The catalogues and leaflets arrived daily through the mailbox. When Grandpa was alive, Grandma had to intercept them, particularly in summer, when her husband would go on and on about how beautiful everything looked, anything from swimming pools and lawn mowers to a pair of red shoes.

There was a lot of meat on those glossy pages. The digitally enhanced dissections appeared with no background, no history. More than likely they came from animals pumped with antibiotics, living in factory farms where there wasn’t enough room to turn around. They didn’t taste all that good, the ready-made cuts, but they were cheap.

The leaflets being driven away in the carts were at odds with traditions of subsistence. The year-long project of raising a pig, climaxing in a sacrificial event so fundamental to family and village life, would begin to fade the minute the supermarkets arrived.

Pig-killing days seemed to go on forever: 10 to 15 men and women carefully preserving an entire animal, from dawn until the early hours of the next morning. I have a mental vignette of Lenka’s uncle, the butcher in the family, shaving the upended mass in heavy fog, a cigarette hanging from his mouth. The pig was having its blood drained into a white enamel bowl. Its severed head watched on from a plate a few metres away. The blood would later go into sausages, while a breakfast of scrambled eggs with brain arrived just in time to soak up the first rounds of vodka.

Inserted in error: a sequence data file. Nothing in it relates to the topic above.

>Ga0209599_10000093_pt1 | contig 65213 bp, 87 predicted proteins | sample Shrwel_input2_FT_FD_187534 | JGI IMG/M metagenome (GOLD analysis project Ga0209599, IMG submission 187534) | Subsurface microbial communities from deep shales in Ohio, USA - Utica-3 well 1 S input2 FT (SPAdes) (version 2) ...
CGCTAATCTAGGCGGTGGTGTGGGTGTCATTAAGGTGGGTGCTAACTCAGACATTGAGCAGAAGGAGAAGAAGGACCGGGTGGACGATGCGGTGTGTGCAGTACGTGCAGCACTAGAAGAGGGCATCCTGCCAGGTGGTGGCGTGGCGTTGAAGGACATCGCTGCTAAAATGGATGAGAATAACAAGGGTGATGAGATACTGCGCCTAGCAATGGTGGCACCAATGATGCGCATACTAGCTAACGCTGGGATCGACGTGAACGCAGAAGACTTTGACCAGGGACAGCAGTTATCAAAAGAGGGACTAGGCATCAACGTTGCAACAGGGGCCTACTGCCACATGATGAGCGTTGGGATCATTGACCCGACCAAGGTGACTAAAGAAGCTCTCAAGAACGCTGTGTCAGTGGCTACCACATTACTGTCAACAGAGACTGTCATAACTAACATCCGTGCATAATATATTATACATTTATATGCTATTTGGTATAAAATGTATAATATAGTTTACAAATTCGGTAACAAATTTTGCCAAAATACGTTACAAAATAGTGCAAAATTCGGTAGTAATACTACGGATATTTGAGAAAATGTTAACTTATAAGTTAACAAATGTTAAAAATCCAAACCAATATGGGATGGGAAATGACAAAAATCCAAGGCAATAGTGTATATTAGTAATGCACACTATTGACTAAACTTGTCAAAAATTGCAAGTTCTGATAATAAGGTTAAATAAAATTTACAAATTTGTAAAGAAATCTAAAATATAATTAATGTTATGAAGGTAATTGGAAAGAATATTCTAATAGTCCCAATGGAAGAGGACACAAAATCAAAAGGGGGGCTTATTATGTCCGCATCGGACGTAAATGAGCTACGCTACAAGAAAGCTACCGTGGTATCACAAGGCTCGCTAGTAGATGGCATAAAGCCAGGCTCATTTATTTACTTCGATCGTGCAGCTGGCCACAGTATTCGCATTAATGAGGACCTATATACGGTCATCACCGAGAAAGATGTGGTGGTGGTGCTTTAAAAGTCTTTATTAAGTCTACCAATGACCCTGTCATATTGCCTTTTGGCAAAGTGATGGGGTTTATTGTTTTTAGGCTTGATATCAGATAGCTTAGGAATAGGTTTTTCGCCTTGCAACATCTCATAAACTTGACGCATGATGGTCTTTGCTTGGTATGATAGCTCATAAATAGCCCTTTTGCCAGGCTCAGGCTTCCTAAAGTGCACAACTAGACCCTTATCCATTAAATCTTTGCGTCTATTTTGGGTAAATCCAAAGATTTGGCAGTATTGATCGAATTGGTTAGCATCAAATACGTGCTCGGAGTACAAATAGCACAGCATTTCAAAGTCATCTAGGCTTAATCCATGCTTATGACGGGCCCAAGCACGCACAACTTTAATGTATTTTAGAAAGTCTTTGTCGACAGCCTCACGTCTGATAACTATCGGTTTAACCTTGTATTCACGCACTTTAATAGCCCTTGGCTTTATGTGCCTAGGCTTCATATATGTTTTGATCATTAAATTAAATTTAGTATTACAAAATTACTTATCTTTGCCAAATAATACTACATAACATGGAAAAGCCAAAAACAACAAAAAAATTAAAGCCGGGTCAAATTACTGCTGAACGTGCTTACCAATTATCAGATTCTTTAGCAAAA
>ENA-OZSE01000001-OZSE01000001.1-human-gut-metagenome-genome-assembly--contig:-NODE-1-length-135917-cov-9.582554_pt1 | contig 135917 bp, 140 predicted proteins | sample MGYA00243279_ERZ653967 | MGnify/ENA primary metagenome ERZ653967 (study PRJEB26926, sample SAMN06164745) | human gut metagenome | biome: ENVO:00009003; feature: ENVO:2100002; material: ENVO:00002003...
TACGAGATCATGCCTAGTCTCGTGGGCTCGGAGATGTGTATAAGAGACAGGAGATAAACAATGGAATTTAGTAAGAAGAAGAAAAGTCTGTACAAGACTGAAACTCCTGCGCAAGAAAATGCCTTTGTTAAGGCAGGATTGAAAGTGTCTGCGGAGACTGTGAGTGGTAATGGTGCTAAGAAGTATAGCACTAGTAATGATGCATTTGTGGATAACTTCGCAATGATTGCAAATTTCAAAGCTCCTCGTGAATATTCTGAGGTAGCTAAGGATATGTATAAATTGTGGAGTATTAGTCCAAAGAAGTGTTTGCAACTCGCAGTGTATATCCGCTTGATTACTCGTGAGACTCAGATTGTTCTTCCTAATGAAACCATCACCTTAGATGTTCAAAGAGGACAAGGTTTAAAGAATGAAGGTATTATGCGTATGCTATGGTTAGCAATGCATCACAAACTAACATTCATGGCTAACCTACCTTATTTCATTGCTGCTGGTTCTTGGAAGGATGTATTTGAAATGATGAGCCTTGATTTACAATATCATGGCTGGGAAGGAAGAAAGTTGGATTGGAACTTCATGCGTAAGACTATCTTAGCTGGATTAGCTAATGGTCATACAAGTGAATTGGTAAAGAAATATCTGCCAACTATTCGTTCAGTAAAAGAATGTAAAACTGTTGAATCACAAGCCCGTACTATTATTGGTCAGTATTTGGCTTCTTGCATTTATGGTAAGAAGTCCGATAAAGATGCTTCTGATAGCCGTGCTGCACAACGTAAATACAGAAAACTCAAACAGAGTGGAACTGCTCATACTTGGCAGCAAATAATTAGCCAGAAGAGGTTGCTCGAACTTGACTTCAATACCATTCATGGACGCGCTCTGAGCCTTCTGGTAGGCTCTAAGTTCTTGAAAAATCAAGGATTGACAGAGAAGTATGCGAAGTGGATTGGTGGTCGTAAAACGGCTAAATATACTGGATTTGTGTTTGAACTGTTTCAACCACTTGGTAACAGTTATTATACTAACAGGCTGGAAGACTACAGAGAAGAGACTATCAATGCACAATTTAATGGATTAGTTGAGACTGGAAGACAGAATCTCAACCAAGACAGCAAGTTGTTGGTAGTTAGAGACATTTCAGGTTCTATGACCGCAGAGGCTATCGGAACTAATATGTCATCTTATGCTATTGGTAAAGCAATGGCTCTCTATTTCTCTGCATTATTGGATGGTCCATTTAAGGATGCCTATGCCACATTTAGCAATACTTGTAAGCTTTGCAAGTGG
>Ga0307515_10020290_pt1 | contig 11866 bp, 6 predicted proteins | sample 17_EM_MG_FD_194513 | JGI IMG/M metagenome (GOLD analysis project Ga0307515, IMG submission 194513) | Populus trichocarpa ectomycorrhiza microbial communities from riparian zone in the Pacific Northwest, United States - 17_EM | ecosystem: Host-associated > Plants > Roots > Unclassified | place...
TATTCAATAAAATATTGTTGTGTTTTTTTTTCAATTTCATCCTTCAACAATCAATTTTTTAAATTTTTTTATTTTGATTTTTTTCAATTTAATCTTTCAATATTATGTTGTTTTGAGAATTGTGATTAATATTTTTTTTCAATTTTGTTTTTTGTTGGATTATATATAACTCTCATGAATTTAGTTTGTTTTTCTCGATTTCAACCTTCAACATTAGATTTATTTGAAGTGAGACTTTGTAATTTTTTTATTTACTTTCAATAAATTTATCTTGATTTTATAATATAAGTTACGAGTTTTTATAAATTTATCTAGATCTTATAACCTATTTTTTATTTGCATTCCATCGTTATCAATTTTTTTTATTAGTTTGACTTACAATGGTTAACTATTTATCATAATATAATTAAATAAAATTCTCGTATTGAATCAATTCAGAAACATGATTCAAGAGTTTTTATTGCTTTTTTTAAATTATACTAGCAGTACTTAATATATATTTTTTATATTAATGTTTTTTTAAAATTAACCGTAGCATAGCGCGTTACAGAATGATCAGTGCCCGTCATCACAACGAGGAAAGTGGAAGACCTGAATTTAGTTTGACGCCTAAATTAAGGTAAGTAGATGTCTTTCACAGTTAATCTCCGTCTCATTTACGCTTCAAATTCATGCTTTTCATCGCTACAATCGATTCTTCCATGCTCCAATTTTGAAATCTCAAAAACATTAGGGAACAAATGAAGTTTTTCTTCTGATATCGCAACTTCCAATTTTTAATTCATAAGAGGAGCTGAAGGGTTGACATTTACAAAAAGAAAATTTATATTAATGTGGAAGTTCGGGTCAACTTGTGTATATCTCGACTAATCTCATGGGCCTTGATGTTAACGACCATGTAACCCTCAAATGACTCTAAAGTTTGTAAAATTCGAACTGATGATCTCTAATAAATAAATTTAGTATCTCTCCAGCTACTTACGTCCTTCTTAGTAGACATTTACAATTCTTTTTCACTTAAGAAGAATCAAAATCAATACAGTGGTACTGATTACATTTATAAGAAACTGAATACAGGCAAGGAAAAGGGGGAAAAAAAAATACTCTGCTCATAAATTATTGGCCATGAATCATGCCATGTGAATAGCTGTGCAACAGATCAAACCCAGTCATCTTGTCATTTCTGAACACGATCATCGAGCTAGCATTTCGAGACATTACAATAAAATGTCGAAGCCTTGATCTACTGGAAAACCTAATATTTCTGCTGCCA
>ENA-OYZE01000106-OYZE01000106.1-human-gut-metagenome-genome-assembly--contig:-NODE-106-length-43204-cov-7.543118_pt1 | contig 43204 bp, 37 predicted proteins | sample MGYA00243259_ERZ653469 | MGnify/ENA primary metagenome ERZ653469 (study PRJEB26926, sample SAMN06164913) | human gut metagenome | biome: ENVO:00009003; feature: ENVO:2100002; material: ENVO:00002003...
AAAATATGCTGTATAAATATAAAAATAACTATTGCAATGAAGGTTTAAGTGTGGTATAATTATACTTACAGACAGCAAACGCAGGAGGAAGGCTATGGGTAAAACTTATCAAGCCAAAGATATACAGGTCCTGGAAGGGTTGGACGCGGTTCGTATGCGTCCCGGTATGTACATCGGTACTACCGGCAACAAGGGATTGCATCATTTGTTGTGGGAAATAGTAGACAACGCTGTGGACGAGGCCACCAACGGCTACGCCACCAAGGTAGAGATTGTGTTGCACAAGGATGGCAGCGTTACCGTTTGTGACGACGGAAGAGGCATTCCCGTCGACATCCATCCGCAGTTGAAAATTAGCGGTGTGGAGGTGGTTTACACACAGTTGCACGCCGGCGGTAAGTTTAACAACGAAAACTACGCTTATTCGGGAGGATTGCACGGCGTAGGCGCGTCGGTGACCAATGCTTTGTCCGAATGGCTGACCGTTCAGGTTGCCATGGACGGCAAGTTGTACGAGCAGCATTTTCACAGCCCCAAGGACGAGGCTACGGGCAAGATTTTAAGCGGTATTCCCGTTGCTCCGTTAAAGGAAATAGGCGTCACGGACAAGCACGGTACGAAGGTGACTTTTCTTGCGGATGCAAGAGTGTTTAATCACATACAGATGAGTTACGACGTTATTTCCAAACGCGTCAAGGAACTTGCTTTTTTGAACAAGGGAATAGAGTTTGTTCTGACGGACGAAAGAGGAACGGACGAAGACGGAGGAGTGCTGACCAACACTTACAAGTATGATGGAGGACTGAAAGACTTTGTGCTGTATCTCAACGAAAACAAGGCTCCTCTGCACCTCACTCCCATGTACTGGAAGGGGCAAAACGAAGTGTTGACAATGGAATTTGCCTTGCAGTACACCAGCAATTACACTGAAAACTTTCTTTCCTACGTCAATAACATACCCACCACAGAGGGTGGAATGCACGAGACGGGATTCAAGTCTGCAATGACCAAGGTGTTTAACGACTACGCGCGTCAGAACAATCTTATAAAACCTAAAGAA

It was vodka that we also drank to celebrate the 17 rolls of toilet paper with which Lenka’s aunt came through the front gate, having spent an hour lining up behind the Polish recycling truck. She had offloaded an impostor into the economy of necessity – junk mail is the only paper that doesn’t burn easily – and brought home something I would no longer be able to take for granted.

 

It sounds like “bizniss” when he says it. The gesture of the hand is to make sure I understand: an upwards-facing palm corkscrewing down as it sneaks its way into a money jar. It is when talking to Jano, the Romani worker who Grandma has been hiring for more than 20 years to complete odd jobs, that I am made acutely aware of my rank. I feel his eyes scanning me for clues, having asked for the hundredth time how it is I make money, a hand the size and texture of an old baseball glove rubbing its fingertips together. I murmur something about art while reading names and words haphazardly tattooed across his forearms, a register of lovers or deceased loved ones.